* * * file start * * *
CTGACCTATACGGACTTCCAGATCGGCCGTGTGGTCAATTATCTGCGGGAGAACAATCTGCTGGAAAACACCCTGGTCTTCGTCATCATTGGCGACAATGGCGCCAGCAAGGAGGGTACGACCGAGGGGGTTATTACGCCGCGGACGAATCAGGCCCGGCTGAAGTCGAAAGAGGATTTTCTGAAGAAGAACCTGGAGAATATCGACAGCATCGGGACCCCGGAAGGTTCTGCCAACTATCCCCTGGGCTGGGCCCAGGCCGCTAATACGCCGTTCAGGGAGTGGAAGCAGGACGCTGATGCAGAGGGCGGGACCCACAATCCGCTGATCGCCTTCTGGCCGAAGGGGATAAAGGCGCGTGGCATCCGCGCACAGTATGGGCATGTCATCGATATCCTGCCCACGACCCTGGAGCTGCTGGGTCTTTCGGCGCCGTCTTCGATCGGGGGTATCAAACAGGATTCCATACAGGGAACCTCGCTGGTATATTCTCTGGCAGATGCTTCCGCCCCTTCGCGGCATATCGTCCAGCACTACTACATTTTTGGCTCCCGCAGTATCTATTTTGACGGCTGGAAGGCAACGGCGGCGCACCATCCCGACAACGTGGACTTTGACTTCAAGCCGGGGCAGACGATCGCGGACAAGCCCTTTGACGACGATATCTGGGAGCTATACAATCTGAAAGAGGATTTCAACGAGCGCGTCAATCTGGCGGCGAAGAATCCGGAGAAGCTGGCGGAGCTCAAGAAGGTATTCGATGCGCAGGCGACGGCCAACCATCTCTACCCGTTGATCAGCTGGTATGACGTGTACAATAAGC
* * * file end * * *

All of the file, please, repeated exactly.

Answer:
CTGACCTATACGGACTTCCAGATCGGCCGTGTGGTCAATTATCTGCGGGAGAACAATCTGCTGGAAAACACCCTGGTCTTCGTCATCATTGGCGACAATGGCGCCAGCAAGGAGGGTACGACCGAGGGGGTTATTACGCCGCGGACGAATCAGGCCCGGCTGAAGTCGAAAGAGGATTTTCTGAAGAAGAACCTGGAGAATATCGACAGCATCGGGACCCCGGAAGGTTCTGCCAACTATCCCCTGGGCTGGGCCCAGGCCGCTAATACGCCGTTCAGGGAGTGGAAGCAGGACGCTGATGCAGAGGGCGGGACCCACAATCCGCTGATCGCCTTCTGGCCGAAGGGGATAAAGGCGCGTGGCATCCGCGCACAGTATGGGCATGTCATCGATATCCTGCCCACGACCCTGGAGCTGCTGGGTCTTTCGGCGCCGTCTTCGATCGGGGGTATCAAACAGGATTCCATACAGGGAACCTCGCTGGTATATTCTCTGGCAGATGCTTCCGCCCCTTCGCGGCATATCGTCCAGCACTACTACATTTTTGGCTCCCGCAGTATCTATTTTGACGGCTGGAAGGCAACGGCGGCGCACCATCCCGACAACGTGGACTTTGACTTCAAGCCGGGGCAGACGATCGCGGACAAGCCCTTTGACGACGATATCTGGGAGCTATACAATCTGAAAGAGGATTTCAACGAGCGCGTCAATCTGGCGGCGAAGAATCCGGAGAAGCTGGCGGAGCTCAAGAAGGTATTCGATGCGCAGGCGACGGCCAACCATCTCTACCCGTTGATCAGCTGGTATGACGTGTACAATAAGC